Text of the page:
After reading about the small group of women from the feminist organization Code Pink who recently crashed the Republican National Convention, I began to think about the way that feminists are perceived today by American society and the history of feminism in general.
I found myself compelled to explain to the members of my community what feminism is all about, or at least, my personal take on it. I cannot after all claim to speak on behalf of the entire feminist community.
It’s crucial to understand that many feminists’ beliefs differ from one another and therefore there will be variances in their personal descriptions of what it means to be identified as a feminist. There are cultural feminists, libertarian feminists and liberal feminists, among many others.
I believe the feminist title may be applied to the individual who focuses their energy on actively battling oppressive patriarchal social constraints that affect people of all races and genders. Notice that I say, ‘the individual.’ The popularly held belief seems to be that one must be a woman to be a feminist, when in fact, anyone may be.
A core drive of a feminist like myself will always be to obtain equal rights and respect for women in society. However, I try not to limit myself to that, as I believe that all people deserve to live in a world in which they are not dominated because they are deemed inferior for whatever reason. I’d like to emphasize that I and most other feminists are not seeking to rid the country of patriarchy and oppression only to replace it with a despotic matriarchy. Economic, social, political and educational equality for all people in every nation is the goal of feminist action.
When speaking of feminism it’s necessary to explain another term that goes hand in hand with it, patriarchy. Patriarchy permeates world history and is still quite prevalent today. Patriarchy, simply put, refers to a society that is structured in such a way that places men in positions of authority over women. We are currently immersed in such a society here in the United States, although unfortunately it would at times seem that many people are not aware of it, or do not believe it.
Anyone seeking to understand feminism really must start with its history. There are three popularly recognized waves of feminism. The first took place in the late 19th and early 20th centuries and consisted mainly of middle-class white women who were then seeking to gain the right to vote.
The first wave, otherwise known as the women’s rights movement, truly got on its wheels at the 1848 Seneca Falls Convention in New York. The convention was dedicated to the discussion of women’s rights, was attended by both men and women and was openly ridiculed by the news media. Seneca Falls is often times called the starting point of the Women’s Suffrage Movement. Congress wouldn’t pass the 19th amendment to the constitution giving women the right to vote until the year 1919, 71 years after the convention. A few well-known suffragists involved in the first wave were Elizabeth Cady Stanton and Susan B. Anthony.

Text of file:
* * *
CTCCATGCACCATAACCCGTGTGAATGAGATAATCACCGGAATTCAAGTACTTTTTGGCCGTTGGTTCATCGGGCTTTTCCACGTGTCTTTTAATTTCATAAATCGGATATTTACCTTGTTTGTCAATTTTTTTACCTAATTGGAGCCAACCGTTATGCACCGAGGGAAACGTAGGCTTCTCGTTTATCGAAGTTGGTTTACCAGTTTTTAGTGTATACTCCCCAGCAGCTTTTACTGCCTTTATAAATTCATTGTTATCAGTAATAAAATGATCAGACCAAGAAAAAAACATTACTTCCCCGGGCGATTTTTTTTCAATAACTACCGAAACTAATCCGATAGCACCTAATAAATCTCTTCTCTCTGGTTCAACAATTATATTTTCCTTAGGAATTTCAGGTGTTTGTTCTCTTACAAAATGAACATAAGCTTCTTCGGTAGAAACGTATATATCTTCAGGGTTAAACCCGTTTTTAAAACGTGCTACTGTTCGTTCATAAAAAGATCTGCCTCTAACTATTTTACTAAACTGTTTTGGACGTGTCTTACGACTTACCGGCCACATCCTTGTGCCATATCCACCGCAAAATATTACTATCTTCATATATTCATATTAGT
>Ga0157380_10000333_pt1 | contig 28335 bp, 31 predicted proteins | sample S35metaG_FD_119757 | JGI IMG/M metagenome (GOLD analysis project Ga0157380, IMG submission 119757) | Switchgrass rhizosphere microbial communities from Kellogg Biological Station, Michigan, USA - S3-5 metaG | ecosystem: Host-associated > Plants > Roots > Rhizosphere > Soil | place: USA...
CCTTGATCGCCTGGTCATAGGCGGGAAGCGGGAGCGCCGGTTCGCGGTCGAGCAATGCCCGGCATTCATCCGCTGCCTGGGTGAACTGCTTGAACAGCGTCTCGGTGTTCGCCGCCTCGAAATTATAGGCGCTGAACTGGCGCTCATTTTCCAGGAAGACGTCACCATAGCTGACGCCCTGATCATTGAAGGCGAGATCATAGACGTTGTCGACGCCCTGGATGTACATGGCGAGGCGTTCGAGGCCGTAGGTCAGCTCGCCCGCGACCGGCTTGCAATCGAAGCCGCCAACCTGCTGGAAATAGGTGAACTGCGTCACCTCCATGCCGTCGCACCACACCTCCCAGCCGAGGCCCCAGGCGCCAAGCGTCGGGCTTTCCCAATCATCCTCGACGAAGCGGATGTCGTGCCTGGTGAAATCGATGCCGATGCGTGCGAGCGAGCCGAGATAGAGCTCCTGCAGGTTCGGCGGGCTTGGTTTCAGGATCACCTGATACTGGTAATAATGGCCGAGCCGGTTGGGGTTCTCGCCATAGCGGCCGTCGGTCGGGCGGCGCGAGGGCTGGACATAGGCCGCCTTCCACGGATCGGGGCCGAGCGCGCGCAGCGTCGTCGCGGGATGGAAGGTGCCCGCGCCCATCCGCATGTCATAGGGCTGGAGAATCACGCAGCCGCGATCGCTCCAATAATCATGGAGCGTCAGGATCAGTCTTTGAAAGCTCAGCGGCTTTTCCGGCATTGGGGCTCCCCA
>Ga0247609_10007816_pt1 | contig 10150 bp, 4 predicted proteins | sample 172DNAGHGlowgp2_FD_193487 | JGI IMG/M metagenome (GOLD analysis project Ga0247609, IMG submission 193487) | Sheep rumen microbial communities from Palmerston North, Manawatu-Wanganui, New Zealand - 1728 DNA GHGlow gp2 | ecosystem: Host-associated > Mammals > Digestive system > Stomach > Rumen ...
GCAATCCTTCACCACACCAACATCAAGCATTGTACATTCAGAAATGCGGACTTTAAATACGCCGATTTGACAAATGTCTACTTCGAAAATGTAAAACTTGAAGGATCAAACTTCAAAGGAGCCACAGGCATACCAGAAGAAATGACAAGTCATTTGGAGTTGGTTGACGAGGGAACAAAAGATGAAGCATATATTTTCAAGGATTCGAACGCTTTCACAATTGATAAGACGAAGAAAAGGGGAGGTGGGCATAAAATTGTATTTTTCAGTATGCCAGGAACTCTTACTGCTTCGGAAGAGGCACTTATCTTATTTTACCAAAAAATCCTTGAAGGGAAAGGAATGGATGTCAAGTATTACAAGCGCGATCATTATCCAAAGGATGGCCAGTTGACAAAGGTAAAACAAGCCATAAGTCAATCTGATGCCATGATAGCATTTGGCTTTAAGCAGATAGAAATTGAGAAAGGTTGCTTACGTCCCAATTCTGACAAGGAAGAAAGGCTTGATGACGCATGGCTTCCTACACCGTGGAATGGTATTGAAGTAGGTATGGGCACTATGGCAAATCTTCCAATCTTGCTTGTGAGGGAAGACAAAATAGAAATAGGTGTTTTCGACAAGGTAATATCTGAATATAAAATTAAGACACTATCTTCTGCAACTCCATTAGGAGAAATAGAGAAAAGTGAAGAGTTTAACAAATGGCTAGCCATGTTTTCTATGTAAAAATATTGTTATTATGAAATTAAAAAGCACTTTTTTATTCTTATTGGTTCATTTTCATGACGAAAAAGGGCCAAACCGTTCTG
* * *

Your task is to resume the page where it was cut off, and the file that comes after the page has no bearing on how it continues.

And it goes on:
The second wave of feminism was more diverse, pulling in women from many races and nationalities. It took place during the 1960’s and the “bra-burning” image that many now associate with the term feminist was born out of this era; although I can not say whether or not bra-burnings actually occurred.
Women questioned the depiction of the suburban housewife in pop-culture and broke away from the image. Sexual freedom was strongly emphasized by second-wavers.
It was also during this time that the feminist group called the Redstockings organized a protest of the 1968 Atlantic City Miss America Pageant. The group encouraged a boycott of all types of women’s beauty products and asked that women who attended the event to bring such items to throw into what had been dubbed a “freedom trash can.”
The third wave began during the mid-90’s and many critics argue that it is highly individualistic. Although many feminists of this wave are politically active, a large portion of third wave feminists focus on self-empowerment and less on changing the social order. There is a bit of a clash between second-wavers and third-wavers.
While some of us still spend our time battling with the glass ceiling in the workplace and mentally oppressive media depictions in society, many third-wavers have gone in another direction. They are working to reclaim words such as “bitch” in an effort to keep them from being used as weapons by others. They have also embraced many things that second-wavers believed to be oppressive, arguing that they are embracing their femininity.
It is not necessary to belong to a feminist organization in order to influence change in our society; it is not really essential to even identify yourself as a feminist. All you truly need is the courage to stand up, addressing injustice and oppressive structures in society when you see them. I recommend questioning the world around you. Do not simply accept that some things are just the way they are. Encourage change by informing members of your family or community that sexism and discrimination exist. Research these issues; seek out information about problems that exist in your community. For those who want to be more politically active and do identify with the term feminist, I recommend checking out some of the feminist literature that’s available to you in CU’s library.
I have taken criticism from several friends, some family members and dozens of mere acquaintances when I openly identify myself as a feminist. However, that has not stopped me and I do not want it to stop anyone else from fighting against oppression and injustice. I believe in equality for all people. I believe in freedom, respect and tolerance. I am a woman; I am a feminist.